In sum, marketers struggle with delivering on the expectations of following their long-term strategy and accomplishing all the additional requests along the way, particularly when senior management is not used to hearing “No” and does not quite trust their judgment anyway.

This makes it increasingly difficult to create and deliver on strategic company goals, which in turn affects marketing and sales outcomes and eventually reinforces the management’s belief in marketers’ lacking abilities.

Marketing is a two-way street

The solution to all this disconnect is agile marketing that’s built into the overall company design, and a mutually agreed strategic direction – an approach that is reported to grow productivity by 30% to 40%.

That means

  • An organisational design that facilitates a rapid exchange of information and fast decision-making process throughout the company. Essentially, if it still takes months to internally agree on the budget and content of a marketing campaign, you need to remedy that fast.
  • A corporate structure where the CMO is considered equal to the CFO, CIO, and others in the C-suite.
  • A long-term brand strategy, agreed upon at a senior level and created in line with the overall long-term business strategy.
  • A close collaboration between sales and marketing departments.
  • A marketing plan that is implemented in line with the brand strategy.
  • An agile marketing process that enables cross-team collaboration, data-based evaluations, tests, and fast decision-making process in order to react to unexpected challenges and new opportunities.
  • And last but not least, it is absolutely crucial to make sure employees fully understand and appreciate the brand and its business and marketing goals.

As you might have noticed, all these elements point to a collaboration and understanding beyond the marketing department.

This means that the CMO should aim to ensure an overall awareness of the importance and benefit of various marketing activities at the highest management level.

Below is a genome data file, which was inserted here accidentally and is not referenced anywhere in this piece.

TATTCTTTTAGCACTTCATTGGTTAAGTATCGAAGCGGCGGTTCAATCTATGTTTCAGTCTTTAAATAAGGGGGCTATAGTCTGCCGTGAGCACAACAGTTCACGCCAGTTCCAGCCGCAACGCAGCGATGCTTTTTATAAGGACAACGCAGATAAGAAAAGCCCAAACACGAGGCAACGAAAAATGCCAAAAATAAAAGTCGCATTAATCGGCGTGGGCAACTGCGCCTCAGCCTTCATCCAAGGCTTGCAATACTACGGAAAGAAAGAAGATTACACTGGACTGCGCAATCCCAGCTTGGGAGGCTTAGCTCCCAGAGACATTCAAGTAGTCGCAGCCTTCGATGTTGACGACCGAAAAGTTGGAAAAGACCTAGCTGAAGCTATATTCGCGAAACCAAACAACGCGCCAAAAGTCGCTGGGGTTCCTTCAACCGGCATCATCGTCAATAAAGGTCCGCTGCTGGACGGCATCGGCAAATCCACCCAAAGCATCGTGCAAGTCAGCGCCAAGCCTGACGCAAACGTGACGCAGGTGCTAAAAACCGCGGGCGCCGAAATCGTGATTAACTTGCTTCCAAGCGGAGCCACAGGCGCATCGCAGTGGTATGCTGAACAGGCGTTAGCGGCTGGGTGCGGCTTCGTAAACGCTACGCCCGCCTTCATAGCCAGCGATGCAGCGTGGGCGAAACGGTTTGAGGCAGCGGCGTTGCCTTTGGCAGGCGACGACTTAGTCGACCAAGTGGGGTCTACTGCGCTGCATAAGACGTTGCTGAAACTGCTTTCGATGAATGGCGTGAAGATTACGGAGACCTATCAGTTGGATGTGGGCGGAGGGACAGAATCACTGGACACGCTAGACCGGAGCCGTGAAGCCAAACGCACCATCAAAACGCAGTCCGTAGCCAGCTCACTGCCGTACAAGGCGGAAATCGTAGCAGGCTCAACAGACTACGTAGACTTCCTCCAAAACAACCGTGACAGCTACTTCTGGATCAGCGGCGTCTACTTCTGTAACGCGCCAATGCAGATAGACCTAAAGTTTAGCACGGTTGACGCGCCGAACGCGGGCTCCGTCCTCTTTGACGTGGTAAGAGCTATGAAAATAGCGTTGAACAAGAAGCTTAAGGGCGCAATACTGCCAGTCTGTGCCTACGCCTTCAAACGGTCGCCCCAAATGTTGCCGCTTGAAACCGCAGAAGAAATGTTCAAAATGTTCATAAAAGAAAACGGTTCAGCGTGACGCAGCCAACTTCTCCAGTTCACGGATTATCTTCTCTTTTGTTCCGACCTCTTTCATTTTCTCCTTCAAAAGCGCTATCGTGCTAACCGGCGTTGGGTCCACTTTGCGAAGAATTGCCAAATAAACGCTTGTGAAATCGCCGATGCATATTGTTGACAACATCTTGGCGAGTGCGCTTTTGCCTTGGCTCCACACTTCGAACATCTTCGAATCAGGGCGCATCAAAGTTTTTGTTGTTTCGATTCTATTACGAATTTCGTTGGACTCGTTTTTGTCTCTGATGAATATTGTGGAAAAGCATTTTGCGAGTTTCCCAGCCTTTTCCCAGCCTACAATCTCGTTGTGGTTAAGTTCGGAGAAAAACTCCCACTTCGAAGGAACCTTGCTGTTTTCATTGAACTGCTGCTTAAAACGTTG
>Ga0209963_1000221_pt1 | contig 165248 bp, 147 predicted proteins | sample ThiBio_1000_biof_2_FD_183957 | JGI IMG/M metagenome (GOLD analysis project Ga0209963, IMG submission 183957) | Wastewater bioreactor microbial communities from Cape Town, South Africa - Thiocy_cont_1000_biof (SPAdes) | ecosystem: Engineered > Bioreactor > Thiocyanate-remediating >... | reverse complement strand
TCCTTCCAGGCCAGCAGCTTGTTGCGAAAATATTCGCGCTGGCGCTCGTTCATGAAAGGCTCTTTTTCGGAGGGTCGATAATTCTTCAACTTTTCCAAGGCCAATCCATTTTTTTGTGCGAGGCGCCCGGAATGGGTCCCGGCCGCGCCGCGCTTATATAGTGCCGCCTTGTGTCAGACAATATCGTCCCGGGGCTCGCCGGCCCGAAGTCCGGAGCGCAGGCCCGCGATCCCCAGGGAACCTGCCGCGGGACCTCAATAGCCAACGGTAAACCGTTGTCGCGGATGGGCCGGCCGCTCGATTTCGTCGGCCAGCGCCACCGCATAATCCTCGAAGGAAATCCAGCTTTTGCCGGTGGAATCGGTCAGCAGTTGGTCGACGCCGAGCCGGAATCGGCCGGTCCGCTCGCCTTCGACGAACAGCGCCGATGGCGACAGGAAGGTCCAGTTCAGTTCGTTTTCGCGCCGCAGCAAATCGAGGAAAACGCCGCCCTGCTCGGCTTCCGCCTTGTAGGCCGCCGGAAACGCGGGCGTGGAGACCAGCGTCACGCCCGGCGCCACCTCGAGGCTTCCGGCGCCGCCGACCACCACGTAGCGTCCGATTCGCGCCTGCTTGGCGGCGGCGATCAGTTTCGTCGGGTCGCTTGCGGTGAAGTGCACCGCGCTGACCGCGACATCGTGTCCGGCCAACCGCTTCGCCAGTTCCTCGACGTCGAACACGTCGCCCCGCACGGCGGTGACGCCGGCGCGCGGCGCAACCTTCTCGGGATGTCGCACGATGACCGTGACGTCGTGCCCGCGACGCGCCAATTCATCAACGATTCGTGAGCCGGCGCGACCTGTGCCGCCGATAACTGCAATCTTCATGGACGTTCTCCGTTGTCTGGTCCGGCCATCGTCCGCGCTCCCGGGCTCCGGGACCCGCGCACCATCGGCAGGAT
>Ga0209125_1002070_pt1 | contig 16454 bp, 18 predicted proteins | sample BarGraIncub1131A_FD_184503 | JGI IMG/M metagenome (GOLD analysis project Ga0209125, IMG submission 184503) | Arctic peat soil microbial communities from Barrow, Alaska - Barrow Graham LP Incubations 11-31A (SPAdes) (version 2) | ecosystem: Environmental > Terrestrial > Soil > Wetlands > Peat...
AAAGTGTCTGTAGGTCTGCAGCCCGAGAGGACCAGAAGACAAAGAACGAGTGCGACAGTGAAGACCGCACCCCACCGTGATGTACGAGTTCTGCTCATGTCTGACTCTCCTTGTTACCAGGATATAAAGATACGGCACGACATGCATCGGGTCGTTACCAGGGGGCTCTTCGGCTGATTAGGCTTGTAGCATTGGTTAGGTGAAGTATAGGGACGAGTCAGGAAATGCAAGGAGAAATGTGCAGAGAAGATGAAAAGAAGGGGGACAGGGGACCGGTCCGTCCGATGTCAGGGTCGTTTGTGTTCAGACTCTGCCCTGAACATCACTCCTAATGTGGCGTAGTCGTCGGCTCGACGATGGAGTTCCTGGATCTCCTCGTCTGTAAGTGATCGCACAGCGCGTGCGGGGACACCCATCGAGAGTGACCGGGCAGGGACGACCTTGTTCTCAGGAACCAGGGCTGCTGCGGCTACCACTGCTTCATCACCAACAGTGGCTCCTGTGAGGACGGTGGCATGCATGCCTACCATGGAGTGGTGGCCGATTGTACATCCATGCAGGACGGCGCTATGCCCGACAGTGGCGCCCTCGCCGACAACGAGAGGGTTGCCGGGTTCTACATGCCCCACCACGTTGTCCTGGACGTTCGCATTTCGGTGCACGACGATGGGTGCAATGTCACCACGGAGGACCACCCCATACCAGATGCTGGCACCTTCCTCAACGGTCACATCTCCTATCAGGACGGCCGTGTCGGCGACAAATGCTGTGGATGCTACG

In addition, he or she needs to ensure they do indeed shape the marketing and brand strategy around the company’s business goals and communicate it accordingly – focusing on key ROI (Return on Investment) elements, such as

  • The Customer Acquisition Cost (CAC),
  • The Marketing Percentage of Customer Acquisition Cost (M%-CAC),
  • Customer Lifetime Value and its ratio to CAC,
  • The number of leads generated through separate marketing campaigns,
  • Lead quality, business potential generated by marketing,
  • Time to pay back CAC (the number of months it takes to earn back the CAC spent to gain a new customer),
  • Where the company ranks in Google results for their target keywords.

It also means less emphasis on likes, follower count, shares or even brand sentiment, particularly when dealing with a sceptical management.

To be truly successful, a marketing strategy requires willingness at the executive level to participate and agree on a long-term branding and marketing campaign, to involve the CMO in the creation of the long-term business strategy and to find coherence between the two. That means prioritising the KPIs (Key Performance Indicators) defined in the marketing strategy and accepting that all desired marketing activities may not be implemented to an equal extent, nor within the same timeframe, particularly not in-house.

Finally, that means recognition that the marketing function itself needs transformation – from a traditional corporate, linear decision-making process to an agile one; from something that was done by a separate department to an interconnected web that includes in-house marketing and sales teams, agencies and the CEO, into a function that encompasses marketing, communications, as well as online and on-site branding strategy.